The Bell Helicopter "Huey" medium-lift line proved a huge military and commercial success for the company when it was introduced in 1959 and ultimately proven through combat actions in the Vietnam War (1955-1975). A slew of offshoots then emerged, each owing much to the original brilliant design, and these were taken into service across many public and private sectors including VIP transport, firefighting, Search And Rescue (SAR) and law enforcement. In 1972, another version of the successful rotary-wing product emerged as the Bell Model 214 ("Huey Plus") and, this too, was intended to fulfill the lucrative medium-lift utility role. A first flight was recorded in 1972 and production spanned from 1970 until 1981.
Like other Bell Helicopter variants, the Bell 214 held origins in the Model 205 which was itself a larger, more powerful, form of the Model 204. These were single-engine models with twin-bladed main rotors and tail rotors. The Model 214, however, was flown for the first time with the Lycoming T53-L-702 engine rated at 1,900 horsepower and the production-minded Model 214A switched to the Lycoming LTC4B-8 engine of 2,930 horsepower.
The Model 214A was showcased to the nation of Iran for its army service (to serve as the "Isfahan") and an order for 287 was placed with plans for local production on the part of the Iranians. A fleet of Model 214A/C helicopters (C-models were outfitted for SAR work) was delivered but the Iranian Revolution of 1979 terminated the Iranian local license production aspect of the deal.
The Model 214A featured a crew of one or two seated side-by-side with a capability to shuttle fourteen passengers or six patient litters (or cargo if properly configured). Overall length of the aircraft reached 48 feet with a rotor diameter of 50 feet and a height of 12.9 feet. Empty weight was 7,600lb against an MTOW of 15,000lb with power coming from the Lycoming LTC4B-8D turboshaft engine (2,930 horsepower). Performance included a cruise speed of 162 miles per hour, a range out to 255 miles and a service ceiling up to 16,400 feet.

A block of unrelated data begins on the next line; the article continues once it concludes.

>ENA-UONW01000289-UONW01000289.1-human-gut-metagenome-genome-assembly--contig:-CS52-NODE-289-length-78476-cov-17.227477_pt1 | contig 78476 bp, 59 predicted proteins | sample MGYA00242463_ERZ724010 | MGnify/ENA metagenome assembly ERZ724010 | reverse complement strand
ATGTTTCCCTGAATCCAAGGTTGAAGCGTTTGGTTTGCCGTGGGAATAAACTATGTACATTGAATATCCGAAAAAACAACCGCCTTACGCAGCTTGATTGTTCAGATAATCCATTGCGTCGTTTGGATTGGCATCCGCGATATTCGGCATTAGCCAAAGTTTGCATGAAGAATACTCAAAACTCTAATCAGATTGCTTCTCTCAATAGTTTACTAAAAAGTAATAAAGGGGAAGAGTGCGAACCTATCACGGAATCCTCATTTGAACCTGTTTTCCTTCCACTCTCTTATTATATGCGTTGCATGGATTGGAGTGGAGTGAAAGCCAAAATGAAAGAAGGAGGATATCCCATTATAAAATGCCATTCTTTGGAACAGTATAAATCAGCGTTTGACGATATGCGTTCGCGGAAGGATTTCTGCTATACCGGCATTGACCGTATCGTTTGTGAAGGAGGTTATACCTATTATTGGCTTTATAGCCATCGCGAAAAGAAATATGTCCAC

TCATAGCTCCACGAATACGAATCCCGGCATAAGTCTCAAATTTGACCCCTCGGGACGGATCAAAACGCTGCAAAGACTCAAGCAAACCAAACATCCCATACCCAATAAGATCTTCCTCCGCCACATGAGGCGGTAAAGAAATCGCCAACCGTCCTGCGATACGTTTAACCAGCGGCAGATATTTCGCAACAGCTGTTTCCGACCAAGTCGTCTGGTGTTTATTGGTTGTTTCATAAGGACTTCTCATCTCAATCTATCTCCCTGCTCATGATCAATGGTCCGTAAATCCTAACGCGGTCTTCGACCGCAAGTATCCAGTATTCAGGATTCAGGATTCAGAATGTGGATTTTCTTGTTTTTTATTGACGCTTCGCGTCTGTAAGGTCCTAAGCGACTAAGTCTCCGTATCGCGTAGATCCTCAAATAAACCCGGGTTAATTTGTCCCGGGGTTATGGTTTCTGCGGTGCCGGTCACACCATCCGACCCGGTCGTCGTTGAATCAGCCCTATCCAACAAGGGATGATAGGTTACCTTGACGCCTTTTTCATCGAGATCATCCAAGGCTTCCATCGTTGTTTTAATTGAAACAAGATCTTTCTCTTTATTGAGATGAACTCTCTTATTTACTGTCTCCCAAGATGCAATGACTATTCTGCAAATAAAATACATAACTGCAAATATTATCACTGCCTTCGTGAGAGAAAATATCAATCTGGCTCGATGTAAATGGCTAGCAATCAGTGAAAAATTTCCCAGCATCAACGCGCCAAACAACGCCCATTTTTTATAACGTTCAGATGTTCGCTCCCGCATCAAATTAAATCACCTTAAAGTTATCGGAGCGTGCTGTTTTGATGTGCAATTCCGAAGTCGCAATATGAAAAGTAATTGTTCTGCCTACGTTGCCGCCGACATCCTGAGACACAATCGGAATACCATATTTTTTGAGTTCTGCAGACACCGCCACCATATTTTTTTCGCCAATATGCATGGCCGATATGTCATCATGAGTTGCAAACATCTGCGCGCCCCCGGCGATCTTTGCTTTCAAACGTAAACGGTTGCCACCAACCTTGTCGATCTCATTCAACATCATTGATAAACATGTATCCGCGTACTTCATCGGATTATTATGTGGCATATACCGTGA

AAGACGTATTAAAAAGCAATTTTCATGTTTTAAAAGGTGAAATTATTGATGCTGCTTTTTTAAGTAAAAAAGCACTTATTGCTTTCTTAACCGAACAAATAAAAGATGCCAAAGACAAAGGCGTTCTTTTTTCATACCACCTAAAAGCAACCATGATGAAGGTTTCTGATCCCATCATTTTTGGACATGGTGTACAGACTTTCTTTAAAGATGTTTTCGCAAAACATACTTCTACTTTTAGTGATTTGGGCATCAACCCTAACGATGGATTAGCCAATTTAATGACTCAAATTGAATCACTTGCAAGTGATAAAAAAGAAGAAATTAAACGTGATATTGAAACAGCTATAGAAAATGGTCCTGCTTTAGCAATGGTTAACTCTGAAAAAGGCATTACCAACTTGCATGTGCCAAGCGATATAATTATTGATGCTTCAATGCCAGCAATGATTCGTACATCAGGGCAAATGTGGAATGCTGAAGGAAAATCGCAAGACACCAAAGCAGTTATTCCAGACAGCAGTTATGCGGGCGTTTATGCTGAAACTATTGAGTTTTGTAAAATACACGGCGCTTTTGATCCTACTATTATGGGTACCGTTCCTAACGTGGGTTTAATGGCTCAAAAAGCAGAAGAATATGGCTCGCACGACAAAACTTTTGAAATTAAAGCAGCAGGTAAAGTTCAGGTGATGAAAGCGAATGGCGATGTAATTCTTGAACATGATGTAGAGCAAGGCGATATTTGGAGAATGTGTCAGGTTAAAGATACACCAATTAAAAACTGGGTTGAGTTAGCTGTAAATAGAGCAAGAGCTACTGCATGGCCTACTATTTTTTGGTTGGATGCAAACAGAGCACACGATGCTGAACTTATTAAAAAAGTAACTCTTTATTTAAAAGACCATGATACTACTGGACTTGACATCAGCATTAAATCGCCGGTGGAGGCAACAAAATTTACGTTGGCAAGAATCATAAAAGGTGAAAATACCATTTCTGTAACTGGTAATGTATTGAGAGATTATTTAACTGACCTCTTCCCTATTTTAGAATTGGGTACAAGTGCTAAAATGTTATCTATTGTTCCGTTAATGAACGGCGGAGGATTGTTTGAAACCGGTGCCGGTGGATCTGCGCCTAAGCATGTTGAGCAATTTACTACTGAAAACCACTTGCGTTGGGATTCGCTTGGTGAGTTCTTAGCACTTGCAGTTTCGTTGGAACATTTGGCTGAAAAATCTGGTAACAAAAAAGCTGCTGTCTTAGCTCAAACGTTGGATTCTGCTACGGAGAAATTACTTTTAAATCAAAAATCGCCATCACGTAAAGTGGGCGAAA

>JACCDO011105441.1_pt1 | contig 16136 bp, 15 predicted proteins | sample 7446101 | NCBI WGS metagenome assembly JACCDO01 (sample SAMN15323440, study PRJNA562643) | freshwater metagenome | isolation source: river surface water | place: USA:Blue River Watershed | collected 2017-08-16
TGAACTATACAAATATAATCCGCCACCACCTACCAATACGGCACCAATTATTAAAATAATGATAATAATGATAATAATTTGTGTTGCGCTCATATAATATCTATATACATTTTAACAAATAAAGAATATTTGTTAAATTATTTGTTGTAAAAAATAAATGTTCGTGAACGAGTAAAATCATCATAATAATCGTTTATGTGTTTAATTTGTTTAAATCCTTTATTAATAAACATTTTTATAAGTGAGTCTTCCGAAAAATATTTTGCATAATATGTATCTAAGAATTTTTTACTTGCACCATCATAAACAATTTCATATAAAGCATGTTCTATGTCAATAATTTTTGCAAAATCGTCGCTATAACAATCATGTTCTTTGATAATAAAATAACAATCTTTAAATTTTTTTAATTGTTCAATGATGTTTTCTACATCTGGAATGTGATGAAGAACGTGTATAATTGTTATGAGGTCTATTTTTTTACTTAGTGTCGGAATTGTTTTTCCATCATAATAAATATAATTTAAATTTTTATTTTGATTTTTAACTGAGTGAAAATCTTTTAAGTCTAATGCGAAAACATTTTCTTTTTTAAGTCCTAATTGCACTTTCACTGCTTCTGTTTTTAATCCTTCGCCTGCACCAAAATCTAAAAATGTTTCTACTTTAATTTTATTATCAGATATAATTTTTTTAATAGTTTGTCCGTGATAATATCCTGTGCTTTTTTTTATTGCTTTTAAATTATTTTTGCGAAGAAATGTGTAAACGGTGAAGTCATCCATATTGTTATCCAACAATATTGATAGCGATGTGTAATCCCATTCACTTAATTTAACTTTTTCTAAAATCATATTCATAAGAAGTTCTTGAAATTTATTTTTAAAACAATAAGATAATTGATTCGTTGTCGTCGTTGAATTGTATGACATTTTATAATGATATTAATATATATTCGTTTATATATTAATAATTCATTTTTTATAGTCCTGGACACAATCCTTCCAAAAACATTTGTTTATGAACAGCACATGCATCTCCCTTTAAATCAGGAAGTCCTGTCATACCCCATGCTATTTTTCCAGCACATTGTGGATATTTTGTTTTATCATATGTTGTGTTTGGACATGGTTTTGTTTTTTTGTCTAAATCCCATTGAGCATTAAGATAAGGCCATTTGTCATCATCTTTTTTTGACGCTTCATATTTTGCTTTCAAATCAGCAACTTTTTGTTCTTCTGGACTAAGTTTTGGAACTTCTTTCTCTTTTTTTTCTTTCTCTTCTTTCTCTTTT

Bell continued to actively market their Model 214 and revealed the Model 214B "BigLifter" of 1976 based on the Model 214A for civilian sectors. The aircraft came equipped with the Lycoming T5508D of 2,930 horsepower and intended for heavier-duty hauling service. Seventy were built to this standard. The Model 214B-1 was based in the Model 214B but restricted to a 12,500 gross weight.
The Model 214 did not prove as popular as other Bell Helicopter entries for, beyond the Iranian military, it only found homes in the Army of Ecuador and in the air forces of Oman and the United Arab Emirates. Fewer than thirty are thought to be active today (2017).
Status Active, In-Service
Production 400 Units
Bell Helicopter - USA
Ecuador (retired); Iran; Oman (retired); United Arab Emirates
- VIP Transport
- Medical Evacuation (MEDEVAC)
- Search and Rescue (SAR)
48.06 ft (14.65 m)
50.03 ft (15.25 m)
12.80 ft (3.9 m)
7,595 lb (3,445 kg)
13,669 lb (6,200 kg)
(Showcased weight values pertain to the Bell Model 214 production model)
1 x Lycoming LTC4B-8D turboshaft engine developing 2,930 horsepower and driving a two-bladed main rotor and two-bladed tail rotor.
162 mph (260 kph; 140 kts)
16,404 feet (5,000 m; 3.11 miles)
295 miles (475 km; 256 nm)
(Showcased performance values pertain to the Bell Model 214 production model; Compare this aircraft entry against any other in our database)
(Showcased armament details pertain to the Bell Model 214 production model)
Model 214 - Base Series Designation
Model 214 "Huey Plus" - Prototype model fitted with Lycoming T53-L-270 turboshaft engine of 1,900 horsepower.
Model 214A "Isfahan" - Iranian Army model
Model 214C "Isfahan" - Iranian Army model outfitted for Search and Rescue sorties.
Model 214B "BigLifter" - Heavy-duty model with Lycoming T5508D turboshaft engine of 2,930 horsepower.
Model 214B-1 - Model 214B with 12,500 gross weight restriction.
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